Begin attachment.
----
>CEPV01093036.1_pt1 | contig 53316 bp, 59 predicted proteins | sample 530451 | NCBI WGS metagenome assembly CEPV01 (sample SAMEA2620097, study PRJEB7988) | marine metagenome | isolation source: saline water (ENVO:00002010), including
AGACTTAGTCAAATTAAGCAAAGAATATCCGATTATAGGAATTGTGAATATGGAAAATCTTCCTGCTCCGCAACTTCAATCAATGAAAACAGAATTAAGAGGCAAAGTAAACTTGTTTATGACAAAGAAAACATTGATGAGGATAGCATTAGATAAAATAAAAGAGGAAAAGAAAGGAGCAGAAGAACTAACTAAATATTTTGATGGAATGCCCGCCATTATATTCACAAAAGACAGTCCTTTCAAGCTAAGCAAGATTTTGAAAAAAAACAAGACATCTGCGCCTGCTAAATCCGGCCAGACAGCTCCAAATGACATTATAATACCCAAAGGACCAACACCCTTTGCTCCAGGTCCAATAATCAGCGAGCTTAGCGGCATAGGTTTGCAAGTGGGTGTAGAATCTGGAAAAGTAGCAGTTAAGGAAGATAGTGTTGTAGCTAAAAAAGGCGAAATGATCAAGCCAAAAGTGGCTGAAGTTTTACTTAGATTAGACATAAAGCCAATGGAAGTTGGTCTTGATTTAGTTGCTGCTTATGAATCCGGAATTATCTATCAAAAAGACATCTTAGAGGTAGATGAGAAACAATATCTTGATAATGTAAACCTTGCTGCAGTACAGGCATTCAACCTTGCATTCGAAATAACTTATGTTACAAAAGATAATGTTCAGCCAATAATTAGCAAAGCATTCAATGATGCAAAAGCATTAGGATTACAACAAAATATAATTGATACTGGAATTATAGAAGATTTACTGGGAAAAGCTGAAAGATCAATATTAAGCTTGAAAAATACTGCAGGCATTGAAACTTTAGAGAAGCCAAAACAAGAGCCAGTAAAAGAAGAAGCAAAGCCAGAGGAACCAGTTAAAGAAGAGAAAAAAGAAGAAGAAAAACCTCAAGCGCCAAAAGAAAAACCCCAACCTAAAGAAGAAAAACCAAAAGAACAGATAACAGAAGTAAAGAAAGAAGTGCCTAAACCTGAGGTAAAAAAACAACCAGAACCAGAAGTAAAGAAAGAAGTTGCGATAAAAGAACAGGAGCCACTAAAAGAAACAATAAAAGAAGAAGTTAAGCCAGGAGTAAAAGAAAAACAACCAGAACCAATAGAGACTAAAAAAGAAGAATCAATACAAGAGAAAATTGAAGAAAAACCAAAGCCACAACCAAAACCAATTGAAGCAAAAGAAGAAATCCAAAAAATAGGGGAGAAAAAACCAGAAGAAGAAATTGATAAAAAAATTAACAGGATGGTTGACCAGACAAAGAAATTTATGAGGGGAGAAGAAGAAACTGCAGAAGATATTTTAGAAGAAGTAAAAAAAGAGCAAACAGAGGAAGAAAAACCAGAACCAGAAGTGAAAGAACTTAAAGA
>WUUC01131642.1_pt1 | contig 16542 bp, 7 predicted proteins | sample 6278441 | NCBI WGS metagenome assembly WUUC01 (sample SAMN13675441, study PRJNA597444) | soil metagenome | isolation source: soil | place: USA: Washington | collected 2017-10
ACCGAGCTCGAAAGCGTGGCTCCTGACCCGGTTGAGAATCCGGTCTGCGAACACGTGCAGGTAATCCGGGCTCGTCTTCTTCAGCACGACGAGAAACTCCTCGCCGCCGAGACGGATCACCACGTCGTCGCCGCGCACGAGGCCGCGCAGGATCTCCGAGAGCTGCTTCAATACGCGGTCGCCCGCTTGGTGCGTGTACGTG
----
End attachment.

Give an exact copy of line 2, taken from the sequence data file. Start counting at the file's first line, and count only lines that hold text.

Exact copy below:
AGACTTAGTCAAATTAAGCAAAGAATATCCGATTATAGGAATTGTGAATATGGAAAATCTTCCTGCTCCGCAACTTCAATCAATGAAAACAGAATTAAGAGGCAAAGTAAACTTGTTTATGACAAAGAAAACATTGATGAGGATAGCATTAGATAAAATAAAAGAGGAAAAGAAAGGAGCAGAAGAACTAACTAAATATTTTGATGGAATGCCCGCCATTATATTCACAAAAGACAGTCCTTTCAAGCTAAGCAAGATTTTGAAAAAAAACAAGACATCTGCGCCTGCTAAATCCGGCCAGACAGCTCCAAATGACATTATAATACCCAAAGGACCAACACCCTTTGCTCCAGGTCCAATAATCAGCGAGCTTAGCGGCATAGGTTTGCAAGTGGGTGTAGAATCTGGAAAAGTAGCAGTTAAGGAAGATAGTGTTGTAGCTAAAAAAGGCGAAATGATCAAGCCAAAAGTGGCTGAAGTTTTACTTAGATTAGACATAAAGCCAATGGAAGTTGGTCTTGATTTAGTTGCTGCTTATGAATCCGGAATTATCTATCAAAAAGACATCTTAGAGGTAGATGAGAAACAATATCTTGATAATGTAAACCTTGCTGCAGTACAGGCATTCAACCTTGCATTCGAAATAACTTATGTTACAAAAGATAATGTTCAGCCAATAATTAGCAAAGCATTCAATGATGCAAAAGCATTAGGATTACAACAAAATATAATTGATACTGGAATTATAGAAGATTTACTGGGAAAAGCTGAAAGATCAATATTAAGCTTGAAAAATACTGCAGGCATTGAAACTTTAGAGAAGCCAAAACAAGAGCCAGTAAAAGAAGAAGCAAAGCCAGAGGAACCAGTTAAAGAAGAGAAAAAAGAAGAAGAAAAACCTCAAGCGCCAAAAGAAAAACCCCAACCTAAAGAAGAAAAACCAAAAGAACAGATAACAGAAGTAAAGAAAGAAGTGCCTAAACCTGAGGTAAAAAAACAACCAGAACCAGAAGTAAAGAAAGAAGTTGCGATAAAAGAACAGGAGCCACTAAAAGAAACAATAAAAGAAGAAGTTAAGCCAGGAGTAAAAGAAAAACAACCAGAACCAATAGAGACTAAAAAAGAAGAATCAATACAAGAGAAAATTGAAGAAAAACCAAAGCCACAACCAAAACCAATTGAAGCAAAAGAAGAAATCCAAAAAATAGGGGAGAAAAAACCAGAAGAAGAAATTGATAAAAAAATTAACAGGATGGTTGACCAGACAAAGAAATTTATGAGGGGAGAAGAAGAAACTGCAGAAGATATTTTAGAAGAAGTAAAAAAAGAGCAAACAGAGGAAGAAAAACCAGAACCAGAAGTGAAAGAACTTAAAGA